WAKAYAMA, April 3 — Agriculture journalist Ayumi Kotani visits sites in Japan designated as Globally Important Agricultural Heritage Systems (GIAHS) to gain insights into revitalizing agriculture and farming villages for a sustainable future.
Visitors to the Minabe and Tanabe districts in Wakayama Prefecture in early spring are impressed by ume Japanese apricot trees in full bloom turning mountain slopes here and there all white.
In particular, Nanbu ume groves in the town of Minabe offer a superb view overlooking the ocean, with some 30,000 people visiting the area during the ume blossom season.
“Visitors are surprised by how steep the slopes are and ask us how the harvesting is done, which makes us feel the struggles of our ancestors are rewarded,” says Yasuhiro Tanaka, head of a group of local ume farmers promoting the district as an ume blossom viewing spot.
Visitors enjoy watching the ume blossoms and tasting umeboshi pickled ume while reflecting on the history of ume production.
The districts, designated as GIAHS in 2015, used to be an impoverished community in the past, as the mountainous area with steep slopes and gravelly soil was unfit for cultivation.
During the Edo period (1603-1868), the area was reclaimed to plant ume trees while also keeping on slopes broadleaf trees such as ubame oak used to make charcoal.
Then the technology for primary processing was established and the main Nanko ume variety was developed and spread as a brand, helping the districts grow into a major production area for high-quality umeboshi.
Currently, roughly 60 percent of the districts’ working population are engaging in the ume producing industry. With an annual production of some 35,000 tons, occupying more than a half of Japan’s total output, the area has developed into the country’s top ume growing region.
Honeybees, indispensable pollinators of ume, are nurtured in fuelwood forests, where the technology of selective cutting is handed down.
They adopt the type of logging in which new branches growing out of tree stumps are left uncut.
This method encourages growth of next-generation trees, enables sustainable logging of trees and also prevents slopes from collapsing as tree stumps are kept.
“Forestry is the starting point of charcoal making,” says Masaaki Hara, 52, who produces Kishu Binchotan charcoal.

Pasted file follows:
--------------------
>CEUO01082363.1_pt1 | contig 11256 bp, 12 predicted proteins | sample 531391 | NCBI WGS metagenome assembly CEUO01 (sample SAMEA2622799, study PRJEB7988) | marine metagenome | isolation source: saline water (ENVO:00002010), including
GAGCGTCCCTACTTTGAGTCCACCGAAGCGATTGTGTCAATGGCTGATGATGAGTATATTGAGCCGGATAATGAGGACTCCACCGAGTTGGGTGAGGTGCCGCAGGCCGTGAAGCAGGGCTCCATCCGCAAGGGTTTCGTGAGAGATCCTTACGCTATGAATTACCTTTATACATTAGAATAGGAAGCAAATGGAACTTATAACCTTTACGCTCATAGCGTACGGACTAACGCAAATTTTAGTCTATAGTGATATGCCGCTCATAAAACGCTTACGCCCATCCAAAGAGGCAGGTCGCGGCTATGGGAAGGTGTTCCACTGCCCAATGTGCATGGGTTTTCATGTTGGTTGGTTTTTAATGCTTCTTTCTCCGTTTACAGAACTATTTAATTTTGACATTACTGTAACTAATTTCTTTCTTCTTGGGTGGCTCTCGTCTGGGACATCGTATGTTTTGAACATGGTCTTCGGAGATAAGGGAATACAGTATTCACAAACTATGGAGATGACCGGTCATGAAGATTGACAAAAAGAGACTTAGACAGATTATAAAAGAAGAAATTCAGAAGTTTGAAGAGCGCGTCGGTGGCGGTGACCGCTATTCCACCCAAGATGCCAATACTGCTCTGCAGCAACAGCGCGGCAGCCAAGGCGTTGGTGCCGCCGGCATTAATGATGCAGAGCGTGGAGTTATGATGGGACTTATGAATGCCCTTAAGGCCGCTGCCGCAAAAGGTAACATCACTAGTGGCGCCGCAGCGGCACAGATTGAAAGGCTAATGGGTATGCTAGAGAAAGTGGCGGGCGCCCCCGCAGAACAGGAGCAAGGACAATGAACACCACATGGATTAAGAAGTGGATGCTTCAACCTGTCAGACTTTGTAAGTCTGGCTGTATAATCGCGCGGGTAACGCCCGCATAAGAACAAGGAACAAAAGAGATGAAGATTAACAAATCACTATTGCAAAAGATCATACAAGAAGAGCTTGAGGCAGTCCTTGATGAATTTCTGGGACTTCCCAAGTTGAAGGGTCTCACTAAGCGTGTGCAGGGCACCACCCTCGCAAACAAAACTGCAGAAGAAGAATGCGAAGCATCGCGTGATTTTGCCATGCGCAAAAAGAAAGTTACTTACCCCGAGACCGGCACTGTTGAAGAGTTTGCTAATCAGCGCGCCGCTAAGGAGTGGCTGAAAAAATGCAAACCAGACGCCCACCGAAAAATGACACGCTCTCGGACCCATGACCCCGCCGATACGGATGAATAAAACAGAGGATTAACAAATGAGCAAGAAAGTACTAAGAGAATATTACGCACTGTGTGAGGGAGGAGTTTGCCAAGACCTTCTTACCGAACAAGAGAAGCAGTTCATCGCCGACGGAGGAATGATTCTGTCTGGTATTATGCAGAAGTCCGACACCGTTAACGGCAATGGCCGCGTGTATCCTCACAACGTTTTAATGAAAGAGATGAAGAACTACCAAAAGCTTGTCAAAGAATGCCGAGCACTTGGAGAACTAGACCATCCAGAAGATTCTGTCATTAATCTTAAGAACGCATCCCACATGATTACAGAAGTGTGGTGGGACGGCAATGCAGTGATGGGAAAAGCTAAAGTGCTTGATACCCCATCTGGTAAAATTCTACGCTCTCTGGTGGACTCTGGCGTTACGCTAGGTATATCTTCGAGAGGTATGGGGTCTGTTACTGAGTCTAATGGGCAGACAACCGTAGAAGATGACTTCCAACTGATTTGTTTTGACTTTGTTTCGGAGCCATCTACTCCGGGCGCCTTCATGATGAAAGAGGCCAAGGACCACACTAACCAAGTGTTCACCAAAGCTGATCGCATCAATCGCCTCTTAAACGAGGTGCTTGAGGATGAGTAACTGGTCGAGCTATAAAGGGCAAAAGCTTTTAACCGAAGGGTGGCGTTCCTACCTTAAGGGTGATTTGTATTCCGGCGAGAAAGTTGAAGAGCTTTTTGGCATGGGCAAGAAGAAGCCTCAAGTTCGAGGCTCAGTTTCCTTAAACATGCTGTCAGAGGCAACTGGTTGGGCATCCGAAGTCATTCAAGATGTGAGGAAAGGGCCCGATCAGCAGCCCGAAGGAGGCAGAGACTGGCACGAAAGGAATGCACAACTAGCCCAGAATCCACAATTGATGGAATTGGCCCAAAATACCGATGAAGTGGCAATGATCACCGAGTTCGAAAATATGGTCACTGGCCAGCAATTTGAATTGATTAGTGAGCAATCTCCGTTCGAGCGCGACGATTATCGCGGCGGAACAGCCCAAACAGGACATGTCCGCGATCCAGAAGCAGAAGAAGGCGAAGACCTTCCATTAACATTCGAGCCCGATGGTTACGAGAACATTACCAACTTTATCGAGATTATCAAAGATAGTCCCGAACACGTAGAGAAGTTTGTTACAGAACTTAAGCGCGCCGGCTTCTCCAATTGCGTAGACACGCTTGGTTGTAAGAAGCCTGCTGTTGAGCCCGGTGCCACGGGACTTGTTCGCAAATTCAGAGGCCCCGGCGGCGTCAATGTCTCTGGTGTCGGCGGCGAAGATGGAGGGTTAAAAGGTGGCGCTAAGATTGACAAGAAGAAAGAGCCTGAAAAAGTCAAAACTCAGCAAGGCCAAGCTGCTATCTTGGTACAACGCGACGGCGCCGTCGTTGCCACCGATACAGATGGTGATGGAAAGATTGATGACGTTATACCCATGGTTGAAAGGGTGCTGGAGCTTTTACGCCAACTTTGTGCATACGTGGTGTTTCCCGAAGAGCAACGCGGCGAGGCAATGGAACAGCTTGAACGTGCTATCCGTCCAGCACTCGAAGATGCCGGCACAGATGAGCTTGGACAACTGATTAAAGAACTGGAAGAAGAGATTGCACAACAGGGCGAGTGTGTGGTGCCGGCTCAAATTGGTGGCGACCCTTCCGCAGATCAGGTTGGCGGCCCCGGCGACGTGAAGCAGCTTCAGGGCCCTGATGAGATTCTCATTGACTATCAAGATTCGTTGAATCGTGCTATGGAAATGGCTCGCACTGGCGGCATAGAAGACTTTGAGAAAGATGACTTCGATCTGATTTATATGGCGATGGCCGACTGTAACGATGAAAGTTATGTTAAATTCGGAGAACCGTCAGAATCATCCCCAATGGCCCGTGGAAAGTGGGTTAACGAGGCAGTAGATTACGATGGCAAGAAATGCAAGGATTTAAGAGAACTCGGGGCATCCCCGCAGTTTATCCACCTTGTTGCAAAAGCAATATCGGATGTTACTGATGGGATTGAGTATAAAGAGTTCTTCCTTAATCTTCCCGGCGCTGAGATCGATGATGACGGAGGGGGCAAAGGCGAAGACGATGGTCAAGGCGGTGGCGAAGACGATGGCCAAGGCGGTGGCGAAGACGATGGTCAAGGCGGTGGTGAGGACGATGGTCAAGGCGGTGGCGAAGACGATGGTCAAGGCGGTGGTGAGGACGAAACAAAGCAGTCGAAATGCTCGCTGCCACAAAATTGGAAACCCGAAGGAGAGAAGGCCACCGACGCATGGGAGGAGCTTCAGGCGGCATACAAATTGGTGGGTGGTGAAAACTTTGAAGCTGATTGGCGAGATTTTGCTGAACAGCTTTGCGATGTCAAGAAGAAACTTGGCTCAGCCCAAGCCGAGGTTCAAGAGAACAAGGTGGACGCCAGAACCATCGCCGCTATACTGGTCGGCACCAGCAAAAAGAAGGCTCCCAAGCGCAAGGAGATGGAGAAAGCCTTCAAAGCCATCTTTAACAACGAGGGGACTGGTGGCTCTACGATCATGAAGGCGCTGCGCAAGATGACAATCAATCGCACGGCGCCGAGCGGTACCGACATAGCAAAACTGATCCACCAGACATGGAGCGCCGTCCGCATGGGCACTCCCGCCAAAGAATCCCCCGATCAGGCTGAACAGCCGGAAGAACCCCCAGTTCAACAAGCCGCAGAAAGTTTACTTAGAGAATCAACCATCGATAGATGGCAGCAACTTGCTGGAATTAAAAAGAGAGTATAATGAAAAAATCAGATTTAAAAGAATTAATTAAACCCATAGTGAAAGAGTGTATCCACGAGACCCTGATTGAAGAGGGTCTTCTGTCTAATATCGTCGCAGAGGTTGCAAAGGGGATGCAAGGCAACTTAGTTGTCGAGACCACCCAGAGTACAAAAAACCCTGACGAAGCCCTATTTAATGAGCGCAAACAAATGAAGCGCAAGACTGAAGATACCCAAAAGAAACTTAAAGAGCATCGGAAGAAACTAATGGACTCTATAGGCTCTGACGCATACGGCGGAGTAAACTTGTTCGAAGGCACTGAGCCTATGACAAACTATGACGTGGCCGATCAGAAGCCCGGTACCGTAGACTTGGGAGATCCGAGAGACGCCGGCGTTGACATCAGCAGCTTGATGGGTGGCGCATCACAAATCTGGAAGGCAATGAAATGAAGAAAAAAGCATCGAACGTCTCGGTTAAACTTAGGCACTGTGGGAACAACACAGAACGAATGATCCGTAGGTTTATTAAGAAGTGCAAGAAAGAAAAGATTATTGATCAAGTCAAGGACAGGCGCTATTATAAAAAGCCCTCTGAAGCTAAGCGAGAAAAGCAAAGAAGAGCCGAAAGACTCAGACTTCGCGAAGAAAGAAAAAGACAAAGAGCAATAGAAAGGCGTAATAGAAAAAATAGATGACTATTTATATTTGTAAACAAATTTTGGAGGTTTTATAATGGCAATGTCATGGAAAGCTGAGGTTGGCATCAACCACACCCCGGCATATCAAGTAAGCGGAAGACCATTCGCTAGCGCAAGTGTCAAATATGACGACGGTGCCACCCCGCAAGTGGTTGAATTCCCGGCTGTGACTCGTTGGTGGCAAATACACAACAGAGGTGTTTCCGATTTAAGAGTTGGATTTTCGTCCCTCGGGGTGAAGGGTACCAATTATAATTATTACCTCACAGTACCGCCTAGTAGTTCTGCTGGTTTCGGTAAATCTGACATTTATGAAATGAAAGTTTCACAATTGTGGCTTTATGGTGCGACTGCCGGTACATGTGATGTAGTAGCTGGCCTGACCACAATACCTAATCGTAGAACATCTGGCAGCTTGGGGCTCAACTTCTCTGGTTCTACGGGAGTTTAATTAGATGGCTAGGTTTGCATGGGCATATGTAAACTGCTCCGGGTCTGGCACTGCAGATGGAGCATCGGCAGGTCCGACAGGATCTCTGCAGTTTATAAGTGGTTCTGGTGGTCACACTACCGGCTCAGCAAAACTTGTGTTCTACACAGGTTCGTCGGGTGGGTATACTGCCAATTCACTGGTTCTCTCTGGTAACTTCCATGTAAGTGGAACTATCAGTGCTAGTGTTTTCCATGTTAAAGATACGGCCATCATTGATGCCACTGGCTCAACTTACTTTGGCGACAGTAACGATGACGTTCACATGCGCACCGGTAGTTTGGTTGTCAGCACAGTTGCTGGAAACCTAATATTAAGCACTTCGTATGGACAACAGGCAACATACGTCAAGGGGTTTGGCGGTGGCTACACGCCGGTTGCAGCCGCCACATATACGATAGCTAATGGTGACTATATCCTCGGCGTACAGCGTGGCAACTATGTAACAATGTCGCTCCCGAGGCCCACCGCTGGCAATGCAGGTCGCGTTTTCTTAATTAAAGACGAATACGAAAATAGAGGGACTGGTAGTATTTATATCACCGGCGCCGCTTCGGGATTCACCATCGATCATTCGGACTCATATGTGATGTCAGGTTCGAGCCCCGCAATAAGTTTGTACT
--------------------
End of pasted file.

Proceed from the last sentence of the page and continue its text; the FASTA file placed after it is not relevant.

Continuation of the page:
Production of high-quality charcoal is not possible without keeping in mind the ecosystem of the mountains as a whole.
In the past, charcoal kilns were set up at various locations in the mountains and charcoal burners used to move from one kiln to another instead of transporting cut wood.
“Charcoal burning traditions have been kept alive thanks to the mountains and the flourishing ume production,” Hara said, describing the ties between farming and forestry activities that make use of so-called satoyama, a place where people and nature exist in harmony.
Fresh attempts are being made to connect growing areas and consumers.
Toshikazu Iwamoto, president of Iwamoto Shokuhin, a 120-year-old company engaging in production and sales of umeboshi, pins hope on the ume cultivation workcation project that started last year as a measure to revive the area.
The project brought some 130 people from metropolitan areas to the districts to stay and experience farming.
Exchanges with the people “created chemistry, bringing motivation and vitality to local farmers,” says Iwamoto, who is busy preparing to accept people again this year.
Love and enthusiasm for the area is what all the people interviewed had in common, leading to a sense of mission and pride for their jobs.
Shota Kitagawa, 32, of Tanabe who used to work for a post office is in his fifth year as an ume farmer.
Kitagawa, who followed the footsteps of an energetic farmer he admires, said, “I want to be a piece of tradition to hand down to future generations the ume production technology which has been built up by ancestors and has continued for 400 years.”
His remarks suggest why the system was designated as GIAHS.
Under the Minabe-Tanabe ume system, high-quality ume is produced on slopes with gravelly soil.
Instead of only growing ume trees, broadleaf forest is partly left to produce Kishu Binchotan charcoal. The fuelwood forest also functions to protect watersheds and prevent collapse of slopes.
The ecosystem is maintained with Japanese honey bees inhabiting in the forest pollinating ume trees.
People in downstream areas have nurtured the ume processing industry and have been engaged in rice paddy farming and growing crops.
It is an agricultural system which makes use of nature and which enabled satoyama where humans and other living creatures coexist to be maintained for 400 years.